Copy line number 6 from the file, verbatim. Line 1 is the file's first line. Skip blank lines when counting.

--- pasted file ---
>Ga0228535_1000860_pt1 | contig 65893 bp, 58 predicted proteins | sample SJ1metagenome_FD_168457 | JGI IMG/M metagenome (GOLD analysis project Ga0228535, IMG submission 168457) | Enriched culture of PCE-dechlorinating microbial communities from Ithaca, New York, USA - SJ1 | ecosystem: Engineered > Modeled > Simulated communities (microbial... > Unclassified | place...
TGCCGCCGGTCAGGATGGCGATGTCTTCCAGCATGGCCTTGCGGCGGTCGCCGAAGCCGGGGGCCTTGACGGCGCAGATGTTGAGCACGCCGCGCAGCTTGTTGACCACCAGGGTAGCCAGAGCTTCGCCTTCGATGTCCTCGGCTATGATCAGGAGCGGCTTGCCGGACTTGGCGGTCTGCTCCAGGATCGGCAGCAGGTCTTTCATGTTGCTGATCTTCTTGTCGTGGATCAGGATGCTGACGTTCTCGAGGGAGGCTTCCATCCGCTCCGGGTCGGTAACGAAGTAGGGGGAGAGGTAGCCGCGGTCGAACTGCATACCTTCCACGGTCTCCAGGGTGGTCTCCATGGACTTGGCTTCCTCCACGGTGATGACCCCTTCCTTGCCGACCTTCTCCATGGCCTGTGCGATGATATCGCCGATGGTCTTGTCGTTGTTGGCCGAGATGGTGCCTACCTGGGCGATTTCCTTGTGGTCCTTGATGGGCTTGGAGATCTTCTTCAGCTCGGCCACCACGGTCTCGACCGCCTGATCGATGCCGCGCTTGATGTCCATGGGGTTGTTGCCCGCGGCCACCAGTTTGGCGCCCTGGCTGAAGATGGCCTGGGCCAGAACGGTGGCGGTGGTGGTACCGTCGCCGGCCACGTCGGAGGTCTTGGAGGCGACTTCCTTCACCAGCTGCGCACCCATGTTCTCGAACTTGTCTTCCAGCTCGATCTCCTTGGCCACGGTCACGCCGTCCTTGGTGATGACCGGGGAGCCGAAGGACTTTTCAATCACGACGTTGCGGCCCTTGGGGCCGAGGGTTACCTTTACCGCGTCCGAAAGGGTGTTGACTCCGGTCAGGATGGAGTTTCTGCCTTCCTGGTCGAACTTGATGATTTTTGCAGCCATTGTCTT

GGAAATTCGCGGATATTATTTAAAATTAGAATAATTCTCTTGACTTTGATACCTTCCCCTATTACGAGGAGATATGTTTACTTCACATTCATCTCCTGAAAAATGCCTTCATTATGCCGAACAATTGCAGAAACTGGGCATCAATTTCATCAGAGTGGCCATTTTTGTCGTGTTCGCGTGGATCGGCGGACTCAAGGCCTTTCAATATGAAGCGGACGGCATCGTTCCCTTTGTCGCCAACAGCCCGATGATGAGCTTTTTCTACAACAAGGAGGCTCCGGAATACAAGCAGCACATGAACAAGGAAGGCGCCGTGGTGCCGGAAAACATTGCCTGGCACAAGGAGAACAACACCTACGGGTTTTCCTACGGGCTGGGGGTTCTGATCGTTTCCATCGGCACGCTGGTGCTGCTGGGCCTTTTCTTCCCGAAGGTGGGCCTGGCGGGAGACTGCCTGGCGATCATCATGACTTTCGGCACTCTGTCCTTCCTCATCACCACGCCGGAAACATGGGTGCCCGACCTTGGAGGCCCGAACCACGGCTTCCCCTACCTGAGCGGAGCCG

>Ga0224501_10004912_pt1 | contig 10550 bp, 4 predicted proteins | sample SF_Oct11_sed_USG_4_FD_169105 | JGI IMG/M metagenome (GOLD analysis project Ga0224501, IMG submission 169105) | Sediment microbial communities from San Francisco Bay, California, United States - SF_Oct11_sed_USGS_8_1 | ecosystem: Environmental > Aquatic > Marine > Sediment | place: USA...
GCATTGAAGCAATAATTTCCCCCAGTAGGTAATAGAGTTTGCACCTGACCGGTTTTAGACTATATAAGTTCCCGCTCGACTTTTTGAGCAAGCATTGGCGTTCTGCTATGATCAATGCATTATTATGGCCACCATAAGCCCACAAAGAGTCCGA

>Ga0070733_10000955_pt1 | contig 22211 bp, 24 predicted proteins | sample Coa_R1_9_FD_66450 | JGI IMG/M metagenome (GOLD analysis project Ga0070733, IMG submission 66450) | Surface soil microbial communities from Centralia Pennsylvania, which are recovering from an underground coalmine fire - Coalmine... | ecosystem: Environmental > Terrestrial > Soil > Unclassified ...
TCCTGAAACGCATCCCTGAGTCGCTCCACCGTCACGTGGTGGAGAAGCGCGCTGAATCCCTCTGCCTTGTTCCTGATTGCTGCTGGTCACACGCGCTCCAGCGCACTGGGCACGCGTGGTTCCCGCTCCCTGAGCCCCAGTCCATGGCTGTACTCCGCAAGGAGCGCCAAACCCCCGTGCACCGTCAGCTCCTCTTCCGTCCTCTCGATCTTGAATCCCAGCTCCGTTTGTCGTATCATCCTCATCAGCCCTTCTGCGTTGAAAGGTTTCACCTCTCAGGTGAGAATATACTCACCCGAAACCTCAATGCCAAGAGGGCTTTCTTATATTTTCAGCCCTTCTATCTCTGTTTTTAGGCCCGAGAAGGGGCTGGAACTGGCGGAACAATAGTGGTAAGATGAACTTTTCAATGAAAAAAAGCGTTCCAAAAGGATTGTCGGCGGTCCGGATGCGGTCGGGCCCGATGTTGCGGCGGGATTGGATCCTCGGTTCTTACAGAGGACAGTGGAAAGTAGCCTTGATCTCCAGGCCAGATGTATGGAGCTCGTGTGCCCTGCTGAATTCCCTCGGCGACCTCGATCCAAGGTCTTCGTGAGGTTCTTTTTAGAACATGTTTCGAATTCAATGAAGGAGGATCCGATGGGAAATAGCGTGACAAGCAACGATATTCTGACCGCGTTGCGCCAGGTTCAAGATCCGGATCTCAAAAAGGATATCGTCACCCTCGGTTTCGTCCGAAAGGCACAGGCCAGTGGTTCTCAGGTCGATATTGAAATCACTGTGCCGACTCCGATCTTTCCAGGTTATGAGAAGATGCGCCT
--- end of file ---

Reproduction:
>Ga0070733_10000955_pt1 | contig 22211 bp, 24 predicted proteins | sample Coa_R1_9_FD_66450 | JGI IMG/M metagenome (GOLD analysis project Ga0070733, IMG submission 66450) | Surface soil microbial communities from Centralia Pennsylvania, which are recovering from an underground coalmine fire - Coalmine... | ecosystem: Environmental > Terrestrial > Soil > Unclassified ...